Although Illinois has a “shelter in place” directive, South Suburban Family Shelter (SSFS) is still offering services to individuals and families who are in domestic violence situations.
Kris Scott of SSFS said the bilingual 24-hour hotline is always open for those in crisis and in need of emergency shelter. The hotline number is 708-335-3028. The Crisis Intervention Program will continue to help individuals and their children obtain short-term emergency shelter through the 24-hour hotline.
SSFS court advocates will not be at the Circuit Court of Cook County Markham courthouse until April 7. The Cook County State’s Attorney’s office is in place to assist victims with emergency orders of protection.
South Suburban Family Shelter provides caring and confidential help to victims of domestic violence. Scott said the professional counselors and advocates understand the dynamics of domestic violence and help clients identify and choose options in their life situations.
All services are free of charge for victims and are available in English and Spanish.
Financial support for South Suburban Family Shelter can be made online at www.ssfs1.org.
This spring, you have the chance to paint a piece of public art that supports an important community cause.
“Benches for Change” is the latest in annual installations sponsored by the Homewood Business Association that highlights aspects of the neighborhood with resident-created art.
This year the project provides benches you can purchase, paint and have displayed around town. Benches must be purchased by Sunday, March 15, at UpsaDaisy Boutique, 18100 Martin Ave. They will arrive, unassembled, in about two weeks.
Previous years have recognized South Suburban Humane Society with painted dogs and cats for “Pets on Parade,” and Cancer Support Center featuring uniquely decorated “Chairs With a Purpose.” Those fundraisers saw 30 to 40 items painted, with thousands of dollars raised.
This year, the project turns the town’s attention to South Suburban Family Shelter, an agency located in Homewood that provides education and resources to end the cycle of domestic violence.
The benches are part of recognizing the organization’s 40th anniversary in 2020, according to Brittany Williams, the agency’s events manager.
“With it being our 40th anniversary we stepped back and looked at what really makes us a staple in this area,” Williams said.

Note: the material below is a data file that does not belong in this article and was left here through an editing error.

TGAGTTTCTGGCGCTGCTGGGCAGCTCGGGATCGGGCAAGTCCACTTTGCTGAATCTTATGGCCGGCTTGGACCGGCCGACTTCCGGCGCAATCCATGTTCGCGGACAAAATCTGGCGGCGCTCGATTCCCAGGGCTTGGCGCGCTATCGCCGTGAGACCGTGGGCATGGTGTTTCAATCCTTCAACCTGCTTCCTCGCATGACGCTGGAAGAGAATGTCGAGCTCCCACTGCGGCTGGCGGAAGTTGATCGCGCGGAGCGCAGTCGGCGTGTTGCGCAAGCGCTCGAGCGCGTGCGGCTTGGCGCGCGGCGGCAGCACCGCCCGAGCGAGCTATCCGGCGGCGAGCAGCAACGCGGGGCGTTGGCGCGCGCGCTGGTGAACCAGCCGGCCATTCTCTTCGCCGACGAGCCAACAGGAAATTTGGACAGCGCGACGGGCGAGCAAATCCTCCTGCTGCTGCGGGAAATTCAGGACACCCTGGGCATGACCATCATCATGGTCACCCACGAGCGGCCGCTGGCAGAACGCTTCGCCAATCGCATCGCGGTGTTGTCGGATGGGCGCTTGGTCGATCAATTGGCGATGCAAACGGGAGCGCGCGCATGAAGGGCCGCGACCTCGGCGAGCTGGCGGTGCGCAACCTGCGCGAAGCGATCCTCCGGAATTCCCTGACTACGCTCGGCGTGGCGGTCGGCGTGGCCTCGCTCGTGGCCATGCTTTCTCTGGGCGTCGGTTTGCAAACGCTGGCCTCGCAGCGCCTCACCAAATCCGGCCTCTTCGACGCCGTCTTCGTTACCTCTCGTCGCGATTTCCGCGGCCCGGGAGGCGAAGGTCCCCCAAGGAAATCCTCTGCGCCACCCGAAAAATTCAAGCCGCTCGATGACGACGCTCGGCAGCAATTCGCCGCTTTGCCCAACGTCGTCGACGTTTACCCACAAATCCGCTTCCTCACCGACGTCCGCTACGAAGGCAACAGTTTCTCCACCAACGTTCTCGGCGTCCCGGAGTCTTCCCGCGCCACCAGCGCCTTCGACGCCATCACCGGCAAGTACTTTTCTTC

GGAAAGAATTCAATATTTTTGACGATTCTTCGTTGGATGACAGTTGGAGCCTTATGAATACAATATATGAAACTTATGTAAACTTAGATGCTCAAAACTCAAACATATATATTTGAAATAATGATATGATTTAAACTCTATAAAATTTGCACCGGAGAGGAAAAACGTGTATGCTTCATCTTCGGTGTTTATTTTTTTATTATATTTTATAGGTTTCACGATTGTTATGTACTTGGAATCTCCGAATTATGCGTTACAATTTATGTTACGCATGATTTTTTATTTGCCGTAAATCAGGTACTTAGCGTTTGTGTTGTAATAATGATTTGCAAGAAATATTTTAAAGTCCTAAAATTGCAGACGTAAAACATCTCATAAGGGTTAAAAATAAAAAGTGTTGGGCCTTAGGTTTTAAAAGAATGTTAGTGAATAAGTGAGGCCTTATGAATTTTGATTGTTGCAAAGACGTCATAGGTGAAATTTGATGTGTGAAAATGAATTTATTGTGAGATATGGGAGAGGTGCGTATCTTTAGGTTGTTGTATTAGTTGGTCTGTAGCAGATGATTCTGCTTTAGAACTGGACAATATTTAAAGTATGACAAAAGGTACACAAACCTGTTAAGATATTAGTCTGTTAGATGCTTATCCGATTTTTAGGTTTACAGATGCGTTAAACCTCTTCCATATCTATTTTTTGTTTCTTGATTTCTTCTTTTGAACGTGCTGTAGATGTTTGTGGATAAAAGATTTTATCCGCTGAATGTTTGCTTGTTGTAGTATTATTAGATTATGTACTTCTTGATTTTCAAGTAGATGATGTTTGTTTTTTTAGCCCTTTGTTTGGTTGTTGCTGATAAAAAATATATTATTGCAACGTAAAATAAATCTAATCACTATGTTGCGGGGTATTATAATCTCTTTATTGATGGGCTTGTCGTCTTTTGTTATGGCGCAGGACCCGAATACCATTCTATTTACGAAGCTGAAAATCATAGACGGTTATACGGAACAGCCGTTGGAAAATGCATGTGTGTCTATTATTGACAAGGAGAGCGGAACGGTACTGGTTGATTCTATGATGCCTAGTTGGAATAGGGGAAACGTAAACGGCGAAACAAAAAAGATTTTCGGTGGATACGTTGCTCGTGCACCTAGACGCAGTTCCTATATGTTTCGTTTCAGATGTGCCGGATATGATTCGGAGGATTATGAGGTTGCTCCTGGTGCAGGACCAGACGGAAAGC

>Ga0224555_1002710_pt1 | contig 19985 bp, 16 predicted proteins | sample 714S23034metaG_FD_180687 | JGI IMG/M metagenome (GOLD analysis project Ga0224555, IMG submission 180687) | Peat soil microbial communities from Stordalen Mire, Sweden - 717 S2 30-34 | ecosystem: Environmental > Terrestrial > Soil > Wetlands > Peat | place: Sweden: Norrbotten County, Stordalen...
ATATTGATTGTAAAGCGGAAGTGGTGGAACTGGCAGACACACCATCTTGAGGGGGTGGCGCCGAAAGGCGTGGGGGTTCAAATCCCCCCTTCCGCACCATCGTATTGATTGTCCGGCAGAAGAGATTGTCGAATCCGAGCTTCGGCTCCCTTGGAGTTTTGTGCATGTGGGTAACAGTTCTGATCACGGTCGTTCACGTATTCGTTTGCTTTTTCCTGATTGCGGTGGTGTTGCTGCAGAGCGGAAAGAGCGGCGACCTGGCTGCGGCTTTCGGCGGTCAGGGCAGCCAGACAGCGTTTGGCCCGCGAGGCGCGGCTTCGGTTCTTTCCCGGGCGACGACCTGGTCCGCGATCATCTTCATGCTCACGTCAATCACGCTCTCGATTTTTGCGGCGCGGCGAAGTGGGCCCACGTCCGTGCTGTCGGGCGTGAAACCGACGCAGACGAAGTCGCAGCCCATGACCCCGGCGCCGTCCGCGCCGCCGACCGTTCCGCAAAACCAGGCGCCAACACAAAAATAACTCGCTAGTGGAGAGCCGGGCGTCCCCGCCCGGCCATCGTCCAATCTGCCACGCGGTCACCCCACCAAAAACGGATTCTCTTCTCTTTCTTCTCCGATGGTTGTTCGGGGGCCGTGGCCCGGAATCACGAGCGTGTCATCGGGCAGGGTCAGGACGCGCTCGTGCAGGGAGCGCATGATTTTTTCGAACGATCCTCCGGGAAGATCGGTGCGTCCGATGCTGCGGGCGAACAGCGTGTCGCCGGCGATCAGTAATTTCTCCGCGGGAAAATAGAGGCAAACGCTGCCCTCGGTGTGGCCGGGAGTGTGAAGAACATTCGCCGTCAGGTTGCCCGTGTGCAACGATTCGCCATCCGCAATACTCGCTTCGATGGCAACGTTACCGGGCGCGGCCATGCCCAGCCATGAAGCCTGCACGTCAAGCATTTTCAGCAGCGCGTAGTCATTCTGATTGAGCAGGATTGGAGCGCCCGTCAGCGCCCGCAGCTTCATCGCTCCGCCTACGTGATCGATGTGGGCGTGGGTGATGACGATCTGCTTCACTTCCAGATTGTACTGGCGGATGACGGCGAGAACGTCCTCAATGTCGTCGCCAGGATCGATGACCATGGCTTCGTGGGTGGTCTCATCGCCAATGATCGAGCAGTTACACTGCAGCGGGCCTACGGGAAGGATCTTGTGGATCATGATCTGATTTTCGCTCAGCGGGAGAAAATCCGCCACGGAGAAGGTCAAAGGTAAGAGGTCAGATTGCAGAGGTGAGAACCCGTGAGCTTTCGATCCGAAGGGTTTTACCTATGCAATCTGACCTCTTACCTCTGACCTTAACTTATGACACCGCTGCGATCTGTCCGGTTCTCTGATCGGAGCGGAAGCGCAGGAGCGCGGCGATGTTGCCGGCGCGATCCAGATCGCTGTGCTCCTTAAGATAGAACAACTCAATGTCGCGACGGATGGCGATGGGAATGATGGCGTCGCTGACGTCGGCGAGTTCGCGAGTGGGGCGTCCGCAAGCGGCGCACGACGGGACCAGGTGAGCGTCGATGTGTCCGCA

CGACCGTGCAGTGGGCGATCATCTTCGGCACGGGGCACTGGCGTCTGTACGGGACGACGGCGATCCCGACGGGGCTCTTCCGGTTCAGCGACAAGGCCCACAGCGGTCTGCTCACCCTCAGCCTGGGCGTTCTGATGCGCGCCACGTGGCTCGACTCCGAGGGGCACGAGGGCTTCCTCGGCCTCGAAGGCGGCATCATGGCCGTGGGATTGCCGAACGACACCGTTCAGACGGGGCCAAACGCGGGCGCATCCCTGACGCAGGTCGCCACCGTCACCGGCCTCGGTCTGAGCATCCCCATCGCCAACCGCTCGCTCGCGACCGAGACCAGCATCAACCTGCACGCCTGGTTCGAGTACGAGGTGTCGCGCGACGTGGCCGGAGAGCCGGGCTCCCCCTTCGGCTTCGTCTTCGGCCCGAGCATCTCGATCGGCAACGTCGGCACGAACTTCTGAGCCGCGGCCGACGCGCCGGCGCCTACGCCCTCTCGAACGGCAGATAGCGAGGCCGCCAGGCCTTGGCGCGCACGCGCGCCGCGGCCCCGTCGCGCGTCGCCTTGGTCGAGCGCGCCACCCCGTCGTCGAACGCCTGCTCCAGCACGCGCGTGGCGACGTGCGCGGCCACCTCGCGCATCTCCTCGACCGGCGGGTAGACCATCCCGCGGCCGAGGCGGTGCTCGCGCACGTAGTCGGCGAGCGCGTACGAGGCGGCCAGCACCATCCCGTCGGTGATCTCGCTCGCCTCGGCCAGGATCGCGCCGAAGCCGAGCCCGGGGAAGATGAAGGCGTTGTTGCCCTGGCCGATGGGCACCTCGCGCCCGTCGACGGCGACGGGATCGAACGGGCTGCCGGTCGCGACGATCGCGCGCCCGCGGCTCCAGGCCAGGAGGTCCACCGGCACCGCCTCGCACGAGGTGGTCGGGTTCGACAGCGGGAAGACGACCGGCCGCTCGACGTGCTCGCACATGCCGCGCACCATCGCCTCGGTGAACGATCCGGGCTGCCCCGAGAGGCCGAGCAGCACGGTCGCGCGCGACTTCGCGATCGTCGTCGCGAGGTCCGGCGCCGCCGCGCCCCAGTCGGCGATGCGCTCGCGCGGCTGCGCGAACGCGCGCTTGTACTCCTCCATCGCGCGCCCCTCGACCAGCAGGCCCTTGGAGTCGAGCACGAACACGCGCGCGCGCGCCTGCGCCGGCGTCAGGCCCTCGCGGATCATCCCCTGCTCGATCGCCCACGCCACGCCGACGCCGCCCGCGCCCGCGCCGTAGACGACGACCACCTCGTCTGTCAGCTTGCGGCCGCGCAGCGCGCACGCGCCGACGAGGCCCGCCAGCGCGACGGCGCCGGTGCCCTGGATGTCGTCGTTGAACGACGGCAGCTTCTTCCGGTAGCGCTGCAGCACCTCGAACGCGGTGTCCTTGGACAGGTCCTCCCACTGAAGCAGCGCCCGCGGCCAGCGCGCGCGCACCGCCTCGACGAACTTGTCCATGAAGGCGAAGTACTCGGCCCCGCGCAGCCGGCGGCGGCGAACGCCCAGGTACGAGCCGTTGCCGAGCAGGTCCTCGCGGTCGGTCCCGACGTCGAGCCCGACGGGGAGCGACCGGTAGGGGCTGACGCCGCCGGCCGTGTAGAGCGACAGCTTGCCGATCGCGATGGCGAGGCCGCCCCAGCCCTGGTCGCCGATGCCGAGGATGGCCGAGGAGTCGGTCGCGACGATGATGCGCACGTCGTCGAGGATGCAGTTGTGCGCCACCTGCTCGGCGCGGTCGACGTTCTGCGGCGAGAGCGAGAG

Benches supply a space for reflection, observation and rest — things SSFS provides to its clients who often are immersed in chaotic situations.
“It’s a two-seater bench, supplying that message that you’re never alone,” Williams said. “We’re trying to do for this town what we’ve done for so many people.”
Anyone from individuals and families to businesses, churches and youth groups can buy an unpainted bench for $150.
You’ll have about a month-and-a-half to paint the bench with a design of your choosing. Then benches will go to Homewood Auto Body to receive a two-step topcoat to make them durable outdoors.
Completed benches will be unveiled on June 5 during the Art & Garden Fair, then displayed throughout town over the summer.
Finally, during Fall Fest on Sept. 26 the benches will be auctioned, with proceeds benefiting SSFS. Winners of the benches can choose to leave them in town or relocate them to their home or business.
Williams said bench design possibilities are “limitless,” as long as they are kept tasteful. People may choose to include an inspirational message, a family crest, an abstract design or another representational image.
“Over at Jonathan Kane Salon, I know they’re having a contest among the staff to come up with the design for their bench,” Williams said.
Hopefully, she said, the vibrant benches will pique the interest of people doing business, shopping and dining in Homewood, who will then learn the connection to SSFS.
“People will start thinking about us when they’re doing things downtown,” Williams said. “The fact that it’ll come back to us is fun, and hopefully start that conversation about what we do as an organization.”